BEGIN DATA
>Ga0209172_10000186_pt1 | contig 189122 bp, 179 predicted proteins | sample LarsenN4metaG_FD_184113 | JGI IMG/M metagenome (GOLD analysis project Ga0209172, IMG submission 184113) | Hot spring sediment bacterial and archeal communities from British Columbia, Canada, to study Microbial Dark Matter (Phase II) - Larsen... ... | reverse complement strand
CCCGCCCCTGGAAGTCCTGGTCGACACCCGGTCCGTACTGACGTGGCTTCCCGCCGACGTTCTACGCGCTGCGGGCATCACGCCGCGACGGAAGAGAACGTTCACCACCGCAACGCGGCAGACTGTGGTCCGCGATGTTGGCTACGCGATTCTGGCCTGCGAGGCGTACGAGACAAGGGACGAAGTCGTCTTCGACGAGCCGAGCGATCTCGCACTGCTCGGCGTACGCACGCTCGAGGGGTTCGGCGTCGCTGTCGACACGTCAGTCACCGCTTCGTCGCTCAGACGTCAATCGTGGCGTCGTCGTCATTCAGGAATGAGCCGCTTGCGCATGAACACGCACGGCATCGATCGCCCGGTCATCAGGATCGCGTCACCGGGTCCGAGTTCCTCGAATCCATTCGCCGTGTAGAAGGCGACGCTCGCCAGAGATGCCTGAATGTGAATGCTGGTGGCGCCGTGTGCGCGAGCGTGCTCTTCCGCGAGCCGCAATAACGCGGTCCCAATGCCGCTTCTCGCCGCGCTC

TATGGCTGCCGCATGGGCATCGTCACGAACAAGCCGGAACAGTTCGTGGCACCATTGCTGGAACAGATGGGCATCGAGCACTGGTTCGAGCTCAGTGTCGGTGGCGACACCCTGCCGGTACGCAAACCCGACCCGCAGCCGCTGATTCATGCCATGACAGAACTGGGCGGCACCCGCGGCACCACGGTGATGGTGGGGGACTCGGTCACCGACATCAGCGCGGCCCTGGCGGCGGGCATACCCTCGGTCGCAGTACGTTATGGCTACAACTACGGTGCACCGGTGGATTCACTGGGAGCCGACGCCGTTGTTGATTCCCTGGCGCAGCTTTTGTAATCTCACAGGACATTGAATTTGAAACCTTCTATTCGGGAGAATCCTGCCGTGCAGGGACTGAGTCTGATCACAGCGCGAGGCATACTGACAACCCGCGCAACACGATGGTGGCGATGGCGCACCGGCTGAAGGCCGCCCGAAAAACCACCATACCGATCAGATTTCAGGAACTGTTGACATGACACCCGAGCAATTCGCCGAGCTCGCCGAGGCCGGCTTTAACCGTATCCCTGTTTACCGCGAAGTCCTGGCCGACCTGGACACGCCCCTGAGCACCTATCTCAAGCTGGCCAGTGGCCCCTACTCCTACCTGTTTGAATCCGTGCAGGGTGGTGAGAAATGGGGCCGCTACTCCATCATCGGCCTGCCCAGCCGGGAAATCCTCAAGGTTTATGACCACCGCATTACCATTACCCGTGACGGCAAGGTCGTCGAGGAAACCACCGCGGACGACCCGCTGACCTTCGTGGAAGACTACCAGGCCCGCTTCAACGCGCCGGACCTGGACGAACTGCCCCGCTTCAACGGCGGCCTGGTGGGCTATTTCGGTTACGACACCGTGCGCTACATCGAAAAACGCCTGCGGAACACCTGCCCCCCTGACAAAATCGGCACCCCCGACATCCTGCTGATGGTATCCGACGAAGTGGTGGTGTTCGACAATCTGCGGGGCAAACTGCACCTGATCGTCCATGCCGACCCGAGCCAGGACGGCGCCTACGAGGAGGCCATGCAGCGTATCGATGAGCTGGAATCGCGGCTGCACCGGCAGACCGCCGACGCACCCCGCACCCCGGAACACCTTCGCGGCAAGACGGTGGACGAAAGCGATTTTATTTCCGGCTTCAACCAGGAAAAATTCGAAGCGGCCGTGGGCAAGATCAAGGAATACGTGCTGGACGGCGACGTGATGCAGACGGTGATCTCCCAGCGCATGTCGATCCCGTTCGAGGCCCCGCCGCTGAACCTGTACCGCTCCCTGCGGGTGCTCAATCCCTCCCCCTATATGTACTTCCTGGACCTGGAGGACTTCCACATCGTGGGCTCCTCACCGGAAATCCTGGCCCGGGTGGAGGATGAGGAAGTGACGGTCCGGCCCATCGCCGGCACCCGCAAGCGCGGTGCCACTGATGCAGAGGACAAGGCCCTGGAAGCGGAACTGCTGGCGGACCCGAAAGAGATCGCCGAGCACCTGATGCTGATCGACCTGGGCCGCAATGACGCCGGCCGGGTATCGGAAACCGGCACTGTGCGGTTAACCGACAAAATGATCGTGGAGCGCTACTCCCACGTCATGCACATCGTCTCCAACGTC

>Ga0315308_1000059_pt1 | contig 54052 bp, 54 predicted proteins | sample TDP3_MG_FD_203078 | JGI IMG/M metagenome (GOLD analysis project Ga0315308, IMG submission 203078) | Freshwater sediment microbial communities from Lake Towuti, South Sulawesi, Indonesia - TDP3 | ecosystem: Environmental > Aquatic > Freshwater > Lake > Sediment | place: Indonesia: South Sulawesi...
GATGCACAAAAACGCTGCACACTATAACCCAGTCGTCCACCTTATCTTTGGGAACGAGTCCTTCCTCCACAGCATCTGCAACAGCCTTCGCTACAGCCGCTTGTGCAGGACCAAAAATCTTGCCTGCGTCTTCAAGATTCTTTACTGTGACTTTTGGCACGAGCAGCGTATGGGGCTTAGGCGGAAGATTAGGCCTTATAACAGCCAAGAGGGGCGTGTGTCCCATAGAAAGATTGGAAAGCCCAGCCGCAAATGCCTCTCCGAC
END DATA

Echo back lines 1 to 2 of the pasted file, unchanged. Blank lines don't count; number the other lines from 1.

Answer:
>Ga0209172_10000186_pt1 | contig 189122 bp, 179 predicted proteins | sample LarsenN4metaG_FD_184113 | JGI IMG/M metagenome (GOLD analysis project Ga0209172, IMG submission 184113) | Hot spring sediment bacterial and archeal communities from British Columbia, Canada, to study Microbial Dark Matter (Phase II) - Larsen... ... | reverse complement strand
CCCGCCCCTGGAAGTCCTGGTCGACACCCGGTCCGTACTGACGTGGCTTCCCGCCGACGTTCTACGCGCTGCGGGCATCACGCCGCGACGGAAGAGAACGTTCACCACCGCAACGCGGCAGACTGTGGTCCGCGATGTTGGCTACGCGATTCTGGCCTGCGAGGCGTACGAGACAAGGGACGAAGTCGTCTTCGACGAGCCGAGCGATCTCGCACTGCTCGGCGTACGCACGCTCGAGGGGTTCGGCGTCGCTGTCGACACGTCAGTCACCGCTTCGTCGCTCAGACGTCAATCGTGGCGTCGTCGTCATTCAGGAATGAGCCGCTTGCGCATGAACACGCACGGCATCGATCGCCCGGTCATCAGGATCGCGTCACCGGGTCCGAGTTCCTCGAATCCATTCGCCGTGTAGAAGGCGACGCTCGCCAGAGATGCCTGAATGTGAATGCTGGTGGCGCCGTGTGCGCGAGCGTGCTCTTCCGCGAGCCGCAATAACGCGGTCCCAATGCCGCTTCTCGCCGCGCTC